Fri, Feb 18, 2005 - Page 4 News List

MOI to help with NHI payments

UNDER-FOURS The plan will help poorer families pay insurance premiums for their infants, which will make them eligible for already free healthcare


The Ministry of the Interior (MOI) is planning set aside an annual NT$130 million budget to provide healthcare coverage for children of the age of three or under in middle- and low-income families.

The ministry's Bureau of Children is currently drafting an amendment to the Act Governing Medical Assistance for Children of the Age of Three or Under Medical Assistance (三歲以下兒童醫療補助辦法), which aims to help financially-disadvantaged families pay their young children's National Health Insurance premiums.

"The amendment is still under review, but if passed, would benefit some 24,000 underprivileged children per year," a bureau official said yesterday.

The current law stipulates that as long as a child, who is of the age three or under, has its National Health Insurance premiums paid up, all additional charges incurred by doctor consultation or hospitalization are waived.

According to bureau chief Huang Bi-hsia (黃碧霞), the amendment will be forwarded to the Executive Yuan for approval soon and might be executed as soon as April 4, which is Children's Day.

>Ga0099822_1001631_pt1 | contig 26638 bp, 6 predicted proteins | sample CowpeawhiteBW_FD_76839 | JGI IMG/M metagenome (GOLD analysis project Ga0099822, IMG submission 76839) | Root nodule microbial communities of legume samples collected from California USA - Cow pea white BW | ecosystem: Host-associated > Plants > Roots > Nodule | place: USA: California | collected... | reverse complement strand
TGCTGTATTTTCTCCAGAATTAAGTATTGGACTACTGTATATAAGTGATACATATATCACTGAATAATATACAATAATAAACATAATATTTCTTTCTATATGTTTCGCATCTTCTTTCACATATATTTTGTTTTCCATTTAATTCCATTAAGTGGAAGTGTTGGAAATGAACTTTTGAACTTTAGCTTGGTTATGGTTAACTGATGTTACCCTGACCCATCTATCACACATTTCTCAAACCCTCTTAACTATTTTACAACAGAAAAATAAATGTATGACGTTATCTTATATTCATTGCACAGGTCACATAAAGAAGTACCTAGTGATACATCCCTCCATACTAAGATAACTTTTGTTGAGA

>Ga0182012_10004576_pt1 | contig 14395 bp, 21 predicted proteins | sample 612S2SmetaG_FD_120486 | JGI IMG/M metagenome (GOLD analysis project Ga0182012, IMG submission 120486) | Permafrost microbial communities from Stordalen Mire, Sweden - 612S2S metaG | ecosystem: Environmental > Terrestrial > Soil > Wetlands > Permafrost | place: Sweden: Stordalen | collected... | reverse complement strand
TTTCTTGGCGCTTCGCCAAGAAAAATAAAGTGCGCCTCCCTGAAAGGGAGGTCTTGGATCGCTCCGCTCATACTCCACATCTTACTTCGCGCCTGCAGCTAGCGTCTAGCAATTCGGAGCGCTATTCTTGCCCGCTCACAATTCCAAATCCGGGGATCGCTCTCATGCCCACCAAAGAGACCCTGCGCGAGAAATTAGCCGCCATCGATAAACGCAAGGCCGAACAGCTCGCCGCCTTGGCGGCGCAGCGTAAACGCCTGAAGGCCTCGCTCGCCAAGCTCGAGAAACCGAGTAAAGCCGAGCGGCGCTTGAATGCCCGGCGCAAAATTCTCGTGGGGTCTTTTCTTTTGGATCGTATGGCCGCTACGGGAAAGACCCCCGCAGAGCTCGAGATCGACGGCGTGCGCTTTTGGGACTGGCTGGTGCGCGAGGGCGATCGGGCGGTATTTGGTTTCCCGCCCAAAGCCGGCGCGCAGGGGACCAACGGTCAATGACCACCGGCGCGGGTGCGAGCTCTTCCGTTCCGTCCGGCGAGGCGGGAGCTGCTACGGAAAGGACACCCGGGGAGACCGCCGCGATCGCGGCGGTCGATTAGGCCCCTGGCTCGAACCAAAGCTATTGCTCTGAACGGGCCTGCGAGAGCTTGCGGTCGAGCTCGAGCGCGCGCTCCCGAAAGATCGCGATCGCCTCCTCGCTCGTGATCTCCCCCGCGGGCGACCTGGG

Many children in middle- or low-income families fail to benefit from the current law since their parents or guardians are unable to afford the premiums. But in these circumstances, any medical expenses have to come out of their guardians' pockets.

Families who wish to qualify for the new subsidy plan must either have expenditure in excess of their income or limited property assets.

To qualify under the first criterion, families with their household registration in Taipei City or Kaohsiung City, must have annual family income of not more than 83 percent of the government's estimated minimum expenditure threshold. Those with family registration elsewhere in Taiwan must have incomes below 66 percent of the threshold.

To qualify under the second criterion a family must either have real estate assets with a total value of less than NT$6.4million, or total savings of less than NT$150,000 per family member.

The original law was enacted in January 2002, prompted by President Chen Shui-bian's (陳水扁) call for free health care for all children under the age of four, when running for the presidency in 2000.

This story has been viewed 3527 times.

Comments will be moderated. Remarks containing abusive and obscene language, personal attacks of any kind or promotion will be removed and the user banned.

TOP top